But when the Massachusetts Biotechnology Council held a drawing today for a handful of real-estate prizes, including free rent and lease credits at various office parks around the state, it was the lease deals that attracted the most excitement from biotech companies.
“People weren’t as interested in the acre,” said Peter Abair of the MBC, who cooked up the biotech real-estate sweepstakes.
Perhaps it’s because the acre comes with a few strings: For one thing, it’s at SouthField, in Weymouth, the Property Formerly Known as the South Weymouth Naval Air Station (and not exactly known as a biotech hotspot). And there’s another catch: You can only get the “free” acre if you buy 10 more.
Posted by Boston Globe Business Team at 02:01 PM
May 9, 2007
Could nanotechnology result in a super-high resolution X-ray machine?
More than a century ago, Dr. Wilhelm Roentgen discovered he could use invisible rays to take a photograph of the inside of his wife's hand. Today, X-rays and million-dollar CT scanners are much faster and more accurate, but still work much the same way as Roentgen's crude machine -- they project X-rays from a single source, like a high-end light bulb.
But Otto Zhou, founder of a small North Carolina company called Xintek, showed hints of a potentially better way in a slideshow today at BIO: Using numerous tiny carbon nanotubes to generate electron beams, he took detailed, high-resolution images of an anesthetized mouse - an animal whose high heart rate and breathing rate can easily blur a normal X-ray. Among the future applications he suggested: extremely precise detection of tiny cancers.
Posted by Boston Globe Business Team at 01:09 PM
May 9, 2007
There's a dirty secret behind the biotech industry: Despite years of work and billions of dollars sunk into research, the human body remains a mystery. All the laboratory work in the world, and the most convincing computer data, can't predict what will really happen when a drug goes into a test animal, never mind a human being.
That huge uncertainty is behind the extremely high failure rate of potential new drugs. And if you think of the billions in research money that drug companies pour into unsuccessful ideas, you realize it's also responsible for the high cost of the drugs that do succeed. So are there any ways to reduce that uncertainty?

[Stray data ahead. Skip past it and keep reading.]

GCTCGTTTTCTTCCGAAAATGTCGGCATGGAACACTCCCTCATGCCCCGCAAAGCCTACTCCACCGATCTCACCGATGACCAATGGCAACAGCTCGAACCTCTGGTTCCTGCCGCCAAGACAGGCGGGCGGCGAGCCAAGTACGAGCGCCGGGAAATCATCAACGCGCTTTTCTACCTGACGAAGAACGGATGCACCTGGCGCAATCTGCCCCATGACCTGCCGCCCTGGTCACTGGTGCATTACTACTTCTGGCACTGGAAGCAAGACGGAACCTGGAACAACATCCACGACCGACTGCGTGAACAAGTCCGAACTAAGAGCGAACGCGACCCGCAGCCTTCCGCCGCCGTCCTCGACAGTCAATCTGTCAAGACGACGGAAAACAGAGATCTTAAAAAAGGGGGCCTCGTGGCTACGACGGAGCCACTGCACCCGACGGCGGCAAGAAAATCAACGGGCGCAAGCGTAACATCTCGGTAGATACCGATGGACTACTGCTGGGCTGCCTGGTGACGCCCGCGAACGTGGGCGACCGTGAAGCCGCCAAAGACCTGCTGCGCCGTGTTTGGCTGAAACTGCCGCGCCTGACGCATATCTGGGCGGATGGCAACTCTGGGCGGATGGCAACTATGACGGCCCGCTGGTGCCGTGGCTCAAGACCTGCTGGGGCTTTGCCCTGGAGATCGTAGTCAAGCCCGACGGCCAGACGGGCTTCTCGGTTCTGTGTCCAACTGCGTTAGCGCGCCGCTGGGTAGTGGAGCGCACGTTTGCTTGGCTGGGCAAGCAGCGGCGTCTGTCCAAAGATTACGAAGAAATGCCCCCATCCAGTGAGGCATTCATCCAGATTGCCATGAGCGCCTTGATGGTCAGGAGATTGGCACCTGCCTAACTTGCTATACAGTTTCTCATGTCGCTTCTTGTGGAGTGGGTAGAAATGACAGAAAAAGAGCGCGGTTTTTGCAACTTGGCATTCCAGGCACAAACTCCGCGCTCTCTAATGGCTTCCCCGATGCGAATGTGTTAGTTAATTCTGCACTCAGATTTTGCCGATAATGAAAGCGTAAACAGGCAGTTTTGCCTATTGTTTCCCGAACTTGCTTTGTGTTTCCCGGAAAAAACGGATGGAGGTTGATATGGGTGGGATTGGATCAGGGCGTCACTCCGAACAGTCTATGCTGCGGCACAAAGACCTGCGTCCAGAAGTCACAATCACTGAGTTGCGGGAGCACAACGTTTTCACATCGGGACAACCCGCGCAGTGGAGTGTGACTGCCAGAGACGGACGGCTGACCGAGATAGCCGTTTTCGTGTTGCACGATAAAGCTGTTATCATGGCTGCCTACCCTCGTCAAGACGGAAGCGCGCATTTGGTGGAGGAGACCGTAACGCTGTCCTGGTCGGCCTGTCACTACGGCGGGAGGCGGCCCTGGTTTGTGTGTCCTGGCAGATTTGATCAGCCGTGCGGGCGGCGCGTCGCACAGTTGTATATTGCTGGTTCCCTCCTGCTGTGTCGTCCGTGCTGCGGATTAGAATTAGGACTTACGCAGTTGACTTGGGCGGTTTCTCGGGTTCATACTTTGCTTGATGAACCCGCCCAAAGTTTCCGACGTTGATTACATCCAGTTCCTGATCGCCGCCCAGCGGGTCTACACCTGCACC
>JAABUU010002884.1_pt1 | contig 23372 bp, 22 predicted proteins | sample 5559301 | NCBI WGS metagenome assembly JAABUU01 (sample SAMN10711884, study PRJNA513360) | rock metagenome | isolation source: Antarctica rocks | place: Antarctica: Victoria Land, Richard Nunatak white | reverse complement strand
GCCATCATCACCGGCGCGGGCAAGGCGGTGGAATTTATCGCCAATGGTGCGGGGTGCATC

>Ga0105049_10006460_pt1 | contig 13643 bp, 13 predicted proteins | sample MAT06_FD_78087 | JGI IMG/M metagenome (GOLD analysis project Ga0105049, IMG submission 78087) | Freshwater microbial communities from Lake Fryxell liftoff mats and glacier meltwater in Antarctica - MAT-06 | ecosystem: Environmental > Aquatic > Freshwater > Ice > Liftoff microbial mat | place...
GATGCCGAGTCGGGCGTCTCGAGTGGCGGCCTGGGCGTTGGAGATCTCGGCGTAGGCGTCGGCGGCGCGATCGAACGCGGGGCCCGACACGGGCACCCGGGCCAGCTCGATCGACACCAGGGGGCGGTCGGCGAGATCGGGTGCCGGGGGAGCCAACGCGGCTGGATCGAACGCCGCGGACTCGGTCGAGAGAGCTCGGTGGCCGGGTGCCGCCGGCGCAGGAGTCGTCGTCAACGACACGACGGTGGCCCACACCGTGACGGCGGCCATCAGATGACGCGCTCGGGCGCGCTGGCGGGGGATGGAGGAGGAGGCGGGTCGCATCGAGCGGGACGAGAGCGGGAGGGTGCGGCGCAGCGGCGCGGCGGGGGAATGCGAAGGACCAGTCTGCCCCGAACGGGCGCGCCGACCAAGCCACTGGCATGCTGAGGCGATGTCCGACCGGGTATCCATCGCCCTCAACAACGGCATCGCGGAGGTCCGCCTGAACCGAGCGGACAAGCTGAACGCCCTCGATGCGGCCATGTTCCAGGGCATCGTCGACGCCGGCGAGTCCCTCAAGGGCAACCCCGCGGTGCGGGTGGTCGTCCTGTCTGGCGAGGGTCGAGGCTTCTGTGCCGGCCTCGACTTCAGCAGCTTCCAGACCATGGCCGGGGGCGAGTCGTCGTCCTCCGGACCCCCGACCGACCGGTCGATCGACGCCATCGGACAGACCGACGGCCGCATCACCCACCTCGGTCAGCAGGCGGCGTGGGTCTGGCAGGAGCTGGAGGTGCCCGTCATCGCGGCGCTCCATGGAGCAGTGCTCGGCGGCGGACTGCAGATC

The conclusion of a panel of American and European regulators at the convention today: Maybe. Someday.
Janet Woodcock, a high-ranking FDA official painted a dispiriting picture of an agency buried in paper filings, only slowly bringing the power of computers to bear on all the safety information it has collected over the years. A number of universities and regulators are looking for better, more reliable ways to sort "rat poisons" from the useful, effective drugs.
And in Europe, a large group of companies has created a consortium to see if they can predict which drugs will be toxic. The holy grail is finding "biomarkers" -- specific testable substances that can predict problems later. But all agreed that the vast amount of data required to find even one reliable new biomarker means that the deep uncertainty will be with us for a long, long time.
Posted by Boston Globe Business Team at 12:21 PM
May 9, 2007
Dr. Pornchai Matangkasombut has been in an awkward position this week as a high-ranking representative of Thailand at the BIO convention.
We spoke with Matangkasombut, president of Mahidol University, this morning in the Thailand pavilion on the convention floor. Above him were signs that gave notice for an avian flu symposium to be held in Bangkok, boasted of a large population suitable for clinical trials, and described a large population of post-traumatic stress disorder patients who survived the 2004 tsunami.
But Matangkasombut lamented that Thailand has been rebuked by the White House and by biotechnology and pharmaceutical manufacturers in the West, including Abbott, Merck, and others in attendance at the convention.
``No one takes this lightly,'' he said. ``Thailand is not a banana republic, and Thailand is not doing compulsory licensing of AIDS drugs for fun.''
By the way, Brazil also recently decided to break a Merck patent for an AIDS drug. Brazil is not listed in this year's BIO convention program.
Posted by Boston Globe Business Team at 12:01 PM
May 9, 2007
The backers of the BIO conference have spent this week talking up the biotech industry's role in improving global health -- not just by making high-end cancer infusions and rare-disease treatments for American patients, but by fighting massive diseases in poor countries.
Perhaps the industry can help, but why would it? Why would a for-profit company jump into a healthcare market with millions of needy people living somewhere with no healthcare budget?
Jim Geraghty of Cambridge's Genzyme Corp., which has recently become involved in malaria research, made a blunt argument in a healthcare panel meeting this morning that good works can be good business. "It's not a humanitarian program," he said of the company's work in the developing world. Doing research in partnerships with local disease-fighters, Geraghty said, can help build support among foreign politicians who might set policies and prices for drugs actually on the market.
But Robert Sebbag, a Sanofi Aventis executive who works in Morocco, said that in much of the world it's an uphill battle for drug companies to shed their reputation as money-minded interlopers.
"The original sin of pharmaceutical industry is to make a profit on health," said Sebbag. "And that is not well accepted. People like drugs, but they don't like drug makers."